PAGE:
A blog by runners. For runners.

Rain vs. wind: the pros, the cons, and how to run in both

Rain vs. Wind: The pros and cons of running in eachWeather conditions for a race were never worse – in my experience – than the 2014 Eastern States 20-miler. It was 38 degrees, raining with winds gusting at 30-35 mph. I suppose the only thing that could have been worse is if the heavy rain that pounded the New Hampshire seacoast all morning kept going throughout the race – or maybe if it changed to sleet. Luckily the heavy stuff let up before the start but it was the kind of race that drained you physically and mentally.

Another tough weather race was the 2014 Slattery’s Turkey Trot 5-miler. It was 28 degrees with 30-35 mph winds, gusting close to 40 mph at times (I came home from that race to find my patio table had been lifted off my deck and deposited in my backyard). At one point a particularly harsh gust sent most of the runners bending sharply at the waist and bowing their heads to avoid the blast of road sand.

So what’s worse, rain or wind? And how can you best deal with the worst that Mother Nature throws at you?

Con: Wind messes with your vision. Your eyes water and you have to deal with potential dirt and debris. Your instinct will be to close your eyes – but that’s probably when you’ll end up stepping in a pothole.

  • Tip: Wear sunglasses on windy days, even if it is cloudy. They’ll act as a defacto windshield.

Con: Wind is loud, and the blowing in your ears can be a distraction. On very cold days, it can chill the insides of your ears.

  • Tip: Wear a hat that covers your ears or on warmer days, wear a headband over your ears.

Con: While if you are running an out-and-back race and it is windy, you have at least the consolation that any headwind will also be a tailwind at some point during the race – but don’t expect it to even out your time. The time you lose during the headwind will not be made up during the tailwind section. And crosswinds push you around enough to hurt your time as well. If it is a point-to-point race and you have a tailwind the entire way, count yourself lucky.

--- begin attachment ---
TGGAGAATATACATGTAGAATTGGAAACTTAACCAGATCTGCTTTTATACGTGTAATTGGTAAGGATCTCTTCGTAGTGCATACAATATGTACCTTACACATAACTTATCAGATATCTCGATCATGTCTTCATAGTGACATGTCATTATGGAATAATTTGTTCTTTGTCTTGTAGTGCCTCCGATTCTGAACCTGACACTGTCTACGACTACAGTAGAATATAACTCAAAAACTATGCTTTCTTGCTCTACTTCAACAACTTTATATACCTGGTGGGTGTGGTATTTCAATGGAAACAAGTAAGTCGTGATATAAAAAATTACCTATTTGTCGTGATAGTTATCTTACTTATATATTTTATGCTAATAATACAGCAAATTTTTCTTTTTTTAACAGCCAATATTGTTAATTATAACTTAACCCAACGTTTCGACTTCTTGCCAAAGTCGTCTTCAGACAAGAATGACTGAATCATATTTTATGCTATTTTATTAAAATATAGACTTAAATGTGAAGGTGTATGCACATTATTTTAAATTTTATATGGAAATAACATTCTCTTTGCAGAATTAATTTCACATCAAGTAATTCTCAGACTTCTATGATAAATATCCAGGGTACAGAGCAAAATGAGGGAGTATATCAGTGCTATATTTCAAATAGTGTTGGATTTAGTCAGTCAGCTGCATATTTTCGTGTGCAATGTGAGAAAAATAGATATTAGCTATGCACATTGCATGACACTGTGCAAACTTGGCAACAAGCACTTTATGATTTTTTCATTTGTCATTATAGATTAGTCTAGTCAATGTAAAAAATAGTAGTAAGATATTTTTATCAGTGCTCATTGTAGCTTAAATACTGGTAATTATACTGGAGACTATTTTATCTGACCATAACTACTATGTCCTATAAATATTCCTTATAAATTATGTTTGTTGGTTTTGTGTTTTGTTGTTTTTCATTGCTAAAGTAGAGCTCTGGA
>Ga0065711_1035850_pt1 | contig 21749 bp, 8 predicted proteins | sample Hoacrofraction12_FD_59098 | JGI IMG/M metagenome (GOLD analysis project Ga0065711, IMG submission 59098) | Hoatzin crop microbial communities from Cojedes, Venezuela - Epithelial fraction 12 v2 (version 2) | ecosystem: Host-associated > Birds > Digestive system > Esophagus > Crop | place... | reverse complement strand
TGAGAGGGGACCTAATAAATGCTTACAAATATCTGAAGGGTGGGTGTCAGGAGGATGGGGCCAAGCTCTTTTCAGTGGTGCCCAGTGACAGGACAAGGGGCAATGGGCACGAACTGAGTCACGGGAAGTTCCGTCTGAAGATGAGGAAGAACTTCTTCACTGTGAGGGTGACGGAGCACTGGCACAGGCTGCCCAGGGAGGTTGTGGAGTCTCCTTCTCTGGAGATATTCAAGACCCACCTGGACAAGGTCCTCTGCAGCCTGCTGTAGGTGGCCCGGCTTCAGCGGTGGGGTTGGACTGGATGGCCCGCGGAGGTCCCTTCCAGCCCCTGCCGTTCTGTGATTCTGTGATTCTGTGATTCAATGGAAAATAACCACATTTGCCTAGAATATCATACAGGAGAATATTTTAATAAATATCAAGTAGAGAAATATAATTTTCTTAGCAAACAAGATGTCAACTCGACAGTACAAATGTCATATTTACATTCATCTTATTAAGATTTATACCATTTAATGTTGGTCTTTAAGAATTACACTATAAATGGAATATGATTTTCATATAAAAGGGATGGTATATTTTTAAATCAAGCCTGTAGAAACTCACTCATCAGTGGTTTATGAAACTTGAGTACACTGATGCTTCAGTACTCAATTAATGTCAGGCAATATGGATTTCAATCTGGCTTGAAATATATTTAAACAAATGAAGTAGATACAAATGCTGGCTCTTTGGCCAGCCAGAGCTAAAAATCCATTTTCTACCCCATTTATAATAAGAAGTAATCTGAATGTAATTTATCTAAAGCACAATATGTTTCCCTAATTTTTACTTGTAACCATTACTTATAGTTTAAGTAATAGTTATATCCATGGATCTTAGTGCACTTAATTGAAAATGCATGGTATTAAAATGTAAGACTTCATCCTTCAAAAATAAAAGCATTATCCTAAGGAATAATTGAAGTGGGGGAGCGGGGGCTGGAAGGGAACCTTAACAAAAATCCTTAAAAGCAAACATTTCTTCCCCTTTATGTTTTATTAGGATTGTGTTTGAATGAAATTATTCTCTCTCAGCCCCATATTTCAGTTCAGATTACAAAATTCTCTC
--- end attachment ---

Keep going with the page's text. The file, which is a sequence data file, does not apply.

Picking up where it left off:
• Tip: Wear tight-fitting clothing. It won’t grab the wind as much and slow you down.

Pro: Wind will help keep you cool. The body perspires to help you cool down and the effect of wind across damp skin will help prevent overheating. But beware: this can also lead to hypothermia or chills if you don’t dress correctly.

  • Tip: Despite the cooling affect of wind, don’t neglect hydration. And wear synthetic or wicking clothing that will bring perspiration away from your skin to prevent getting chilled.

Con: In steady, heavy rain, everything gets wet. Rain pants, rain jackets, rain hats are no match for heavy rain. The worst thing to get wet is your feet. You’ll increase your chances of getting blisters, plus wet shoes = heavy shoes.

  • Tip: Two things can help keep your feet dry(ish). First, wear thin socks that dry well – preferably a thin, wool, and synthetic-blend. Second, try trail-running shoes. These shoes – especially with a Goretex outer layer – tend to have more rain shucking ability than road running shoes.
  • Tip: Chafing from running in wet weather is a hidden menace. If you think you are going to get wet on your running, double up on how much and where you apply any anti-chaffing ointments or lotions.

Con: Like wind, raindrops on your face and in your eyes will make it difficult to see. If you run on the road, it will also make it difficult for drivers to see you.

  • Tip: Wear a hat. It’s won’t keep your head dry but it will keep the raindrops from directly hitting your face.

Con: Race cancellation. Heavy rain sometimes brings the chance of thunderstorms, which is one of the rare weather events that could cancel a race.

Pro: Rain, like wind, will help keep you cool. If it is not very cold and you dress in light enough clothing the rain won’t be much of factor and it will keep you cool. If it is warm and you are dealing with heavy rain or even moderate showers, I would advise to not even bother with a jacket. Just deal with getting a little wet. It’s not worth the aggravation of running in a now wet and maybe heavy vest or jacket.

Which one do you think is worse: rain or wind?

Written by Rob Haneisen.